The camp was open year round. Bischoff said that summers were the big months at the camp; swimming and boating in rowboats were the most popular sports, and there was, of course, the requisite fishing pier. But there were winter sports too. Pine Lake froze more frequently in the winter during the early 1900s than it does today, and people often formed ice hockey teams, both formal and informal, and played ice hockey on the lake.
The Tanska Auto Camp itself had a dance hall which saw a lot of action in its day. The dance hall featured Scandinavian dances, usually with a three-piece band playing a polka or a schottish (similar to a polka, only slower) and “there was always an accordion or two,” added Bischoff.

The Tanska's Finnish Sauna

But the camp was particularly known for its Finnish sauna. Bischoff explained, “Finns have got to have their saunas. That’s one of their requirements -- get in there and sweat out those impurities.  It was a big deal, especially to people coming from Seattle.”  Saturday was the big sauna day, especially in the evenings. It soon became so popular that it became necessary for a family to schedule a time in advance that they would use it, because on any given Saturday at least 10 families took turns visiting the sauna.  Visits were limited to an hour.

Tanska Photo 9


Tanska Photo 11

The sauna, located between the Tanska house and barn, was a two room building consisting of a dressing room and the sauna itself.  This sauna room consisted of benches and a fireplace with stones in it. Every Saturday John or one of his boys would build a particularly hot fire to get the stones hot.  People using the sauna poured water on the stones to create steam, and used willow switches that were kept in the sauna to switch each other’s or their own bodies to draw out the impurities.

Tanska Photo 8

Agriculture, 1920s-Style
The Tanskas maintained a farm and cows on their property, and in the early 1920s John’s sons Leonard and Eino built a chicken ranch on the northern end of the 40 acres, which eventually grew to include, at its peak, perhaps 20,000 chickens. (Despite this impressive number, Bischoff said Tanska’s chicken ranch was only the third largest such ranch on the Sammamish Plateau.) 

Ida Tanska sold milk, butter, yogurt, eggs, and chickens (and berries in the summer) right out of her dirt-floored home basement to visitors.  John was known to have his young visitors from Seattle come into his barn while he milked the cows and to squirt warm milk directly from the cow’s udder into the visitor’s mouth.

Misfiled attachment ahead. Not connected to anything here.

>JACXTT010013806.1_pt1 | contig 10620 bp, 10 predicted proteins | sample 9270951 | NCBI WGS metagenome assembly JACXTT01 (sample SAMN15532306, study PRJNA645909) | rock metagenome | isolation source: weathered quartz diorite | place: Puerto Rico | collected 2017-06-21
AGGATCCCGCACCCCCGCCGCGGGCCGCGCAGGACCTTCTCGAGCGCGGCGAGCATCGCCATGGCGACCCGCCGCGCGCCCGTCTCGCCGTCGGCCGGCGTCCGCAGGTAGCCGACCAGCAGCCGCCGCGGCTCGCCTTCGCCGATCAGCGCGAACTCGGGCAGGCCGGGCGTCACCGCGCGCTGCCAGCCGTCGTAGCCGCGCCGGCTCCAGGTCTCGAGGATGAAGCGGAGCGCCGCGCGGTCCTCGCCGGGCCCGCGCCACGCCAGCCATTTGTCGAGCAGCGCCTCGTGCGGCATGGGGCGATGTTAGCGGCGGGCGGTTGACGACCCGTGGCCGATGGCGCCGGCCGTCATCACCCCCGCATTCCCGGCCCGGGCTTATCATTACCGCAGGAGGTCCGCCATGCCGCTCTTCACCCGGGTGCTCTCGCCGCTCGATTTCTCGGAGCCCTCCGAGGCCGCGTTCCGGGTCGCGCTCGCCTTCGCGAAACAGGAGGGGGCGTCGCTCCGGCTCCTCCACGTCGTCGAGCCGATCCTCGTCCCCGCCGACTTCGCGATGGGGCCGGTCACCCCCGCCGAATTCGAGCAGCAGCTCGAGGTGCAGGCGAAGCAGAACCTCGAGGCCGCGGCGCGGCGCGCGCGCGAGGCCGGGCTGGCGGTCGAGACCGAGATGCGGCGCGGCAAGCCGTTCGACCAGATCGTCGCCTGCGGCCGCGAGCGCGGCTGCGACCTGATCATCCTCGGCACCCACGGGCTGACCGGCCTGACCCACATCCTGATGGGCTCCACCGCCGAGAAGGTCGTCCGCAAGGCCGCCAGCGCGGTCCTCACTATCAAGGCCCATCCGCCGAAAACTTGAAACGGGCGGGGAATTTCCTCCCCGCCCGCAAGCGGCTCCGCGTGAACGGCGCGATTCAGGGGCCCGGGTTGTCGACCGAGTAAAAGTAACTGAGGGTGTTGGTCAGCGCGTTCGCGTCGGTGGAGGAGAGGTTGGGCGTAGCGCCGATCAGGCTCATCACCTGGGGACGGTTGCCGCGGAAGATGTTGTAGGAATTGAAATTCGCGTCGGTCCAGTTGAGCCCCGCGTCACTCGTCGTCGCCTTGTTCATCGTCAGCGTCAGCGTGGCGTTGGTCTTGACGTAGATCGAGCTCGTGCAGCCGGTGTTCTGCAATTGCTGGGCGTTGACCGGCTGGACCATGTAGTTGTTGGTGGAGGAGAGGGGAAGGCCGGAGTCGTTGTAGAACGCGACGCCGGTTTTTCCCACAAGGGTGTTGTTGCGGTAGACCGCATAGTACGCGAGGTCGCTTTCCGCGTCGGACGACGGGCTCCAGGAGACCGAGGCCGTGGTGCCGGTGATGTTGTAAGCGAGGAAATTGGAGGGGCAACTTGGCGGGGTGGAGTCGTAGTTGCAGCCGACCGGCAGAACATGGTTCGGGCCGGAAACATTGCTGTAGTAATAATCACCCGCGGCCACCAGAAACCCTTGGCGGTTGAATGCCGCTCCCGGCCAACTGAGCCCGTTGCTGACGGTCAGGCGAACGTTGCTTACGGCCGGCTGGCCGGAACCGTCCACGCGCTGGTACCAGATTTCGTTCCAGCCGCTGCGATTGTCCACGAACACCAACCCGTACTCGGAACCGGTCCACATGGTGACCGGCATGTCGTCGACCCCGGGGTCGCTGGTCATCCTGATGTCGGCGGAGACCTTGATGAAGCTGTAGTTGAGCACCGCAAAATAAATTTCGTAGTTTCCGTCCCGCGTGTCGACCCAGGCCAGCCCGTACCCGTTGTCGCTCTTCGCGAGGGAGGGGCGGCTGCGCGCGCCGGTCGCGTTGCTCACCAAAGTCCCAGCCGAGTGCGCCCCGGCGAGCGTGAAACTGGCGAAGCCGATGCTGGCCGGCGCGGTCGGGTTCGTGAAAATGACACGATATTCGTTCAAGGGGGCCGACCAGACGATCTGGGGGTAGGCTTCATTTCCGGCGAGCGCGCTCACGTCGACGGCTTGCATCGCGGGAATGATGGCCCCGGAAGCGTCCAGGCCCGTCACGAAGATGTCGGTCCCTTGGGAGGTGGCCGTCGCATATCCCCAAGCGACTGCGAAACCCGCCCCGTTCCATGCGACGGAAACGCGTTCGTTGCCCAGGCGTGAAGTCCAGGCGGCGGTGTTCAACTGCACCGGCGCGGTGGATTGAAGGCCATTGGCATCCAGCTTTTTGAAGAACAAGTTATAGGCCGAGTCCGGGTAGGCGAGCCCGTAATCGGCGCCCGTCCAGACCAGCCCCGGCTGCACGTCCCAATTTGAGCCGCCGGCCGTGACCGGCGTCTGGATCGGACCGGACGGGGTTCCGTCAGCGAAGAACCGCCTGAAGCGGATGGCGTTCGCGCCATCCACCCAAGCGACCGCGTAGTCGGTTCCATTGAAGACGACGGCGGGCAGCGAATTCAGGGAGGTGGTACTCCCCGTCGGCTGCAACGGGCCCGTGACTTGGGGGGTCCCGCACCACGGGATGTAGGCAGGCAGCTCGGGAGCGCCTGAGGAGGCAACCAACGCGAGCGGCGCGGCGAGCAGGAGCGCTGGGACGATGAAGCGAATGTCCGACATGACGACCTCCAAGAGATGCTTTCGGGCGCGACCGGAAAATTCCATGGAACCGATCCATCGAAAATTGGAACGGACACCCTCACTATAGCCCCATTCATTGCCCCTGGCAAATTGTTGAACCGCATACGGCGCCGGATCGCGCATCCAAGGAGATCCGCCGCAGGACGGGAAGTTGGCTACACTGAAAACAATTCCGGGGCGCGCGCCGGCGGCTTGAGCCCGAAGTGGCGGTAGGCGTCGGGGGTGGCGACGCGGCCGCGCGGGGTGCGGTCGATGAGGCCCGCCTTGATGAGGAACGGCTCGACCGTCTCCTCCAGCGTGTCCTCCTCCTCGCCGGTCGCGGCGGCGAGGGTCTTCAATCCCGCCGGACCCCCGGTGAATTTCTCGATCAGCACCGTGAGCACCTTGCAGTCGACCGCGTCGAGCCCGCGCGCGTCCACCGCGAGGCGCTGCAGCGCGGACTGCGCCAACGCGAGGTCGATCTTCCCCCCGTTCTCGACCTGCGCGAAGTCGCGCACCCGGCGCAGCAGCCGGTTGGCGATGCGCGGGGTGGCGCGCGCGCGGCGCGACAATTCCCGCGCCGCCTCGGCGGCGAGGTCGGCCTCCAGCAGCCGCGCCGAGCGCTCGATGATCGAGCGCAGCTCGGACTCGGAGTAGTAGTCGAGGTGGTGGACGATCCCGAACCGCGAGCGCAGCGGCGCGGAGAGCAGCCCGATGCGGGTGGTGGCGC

While the camp was open to all, it was particularly popular with Seattle’s Finnish community. Bischoff recalled life in the camp itself as a young girl during the 1930s and hearing and speaking more Finnish than English. “If you didn’t speak Finnish, you couldn’t communicate very well,” she explained.

Tanska Photo 7

End of an Era

The camp remained a popular draw through the 1930s. But by the late 1930s John’s health was failing. He died in January 1940.  Ida was unable to maintain the camp, and Leonard and Eino were busy with their chicken ranch, so she closed the camp and sold the cabins the same year.  She sold the cabins for $500 apiece, primarily to the Seattle families who had so faithfully rented them for so many years. Ida died in 1953; Leonard’s and Eino’s chicken ranch carried on into the mid-1950s, but then it too closed.
The Tanska home still stands today, though it has been moved south of its original site on the Tanska property. All traces of the camp are long gone; many of the cabins themselves have been remodeled into year-round residences. 


Sources:
Phil Dougherty interview of Lou Tanska Bischoff, April 22 and 24, 2007, Everett, Washington; Obituary of John Henry Tanska, Issaquah Press, January 4, 1940, p. 2.

By Phil Dougherty, June 07, 2007

Freed House Freed House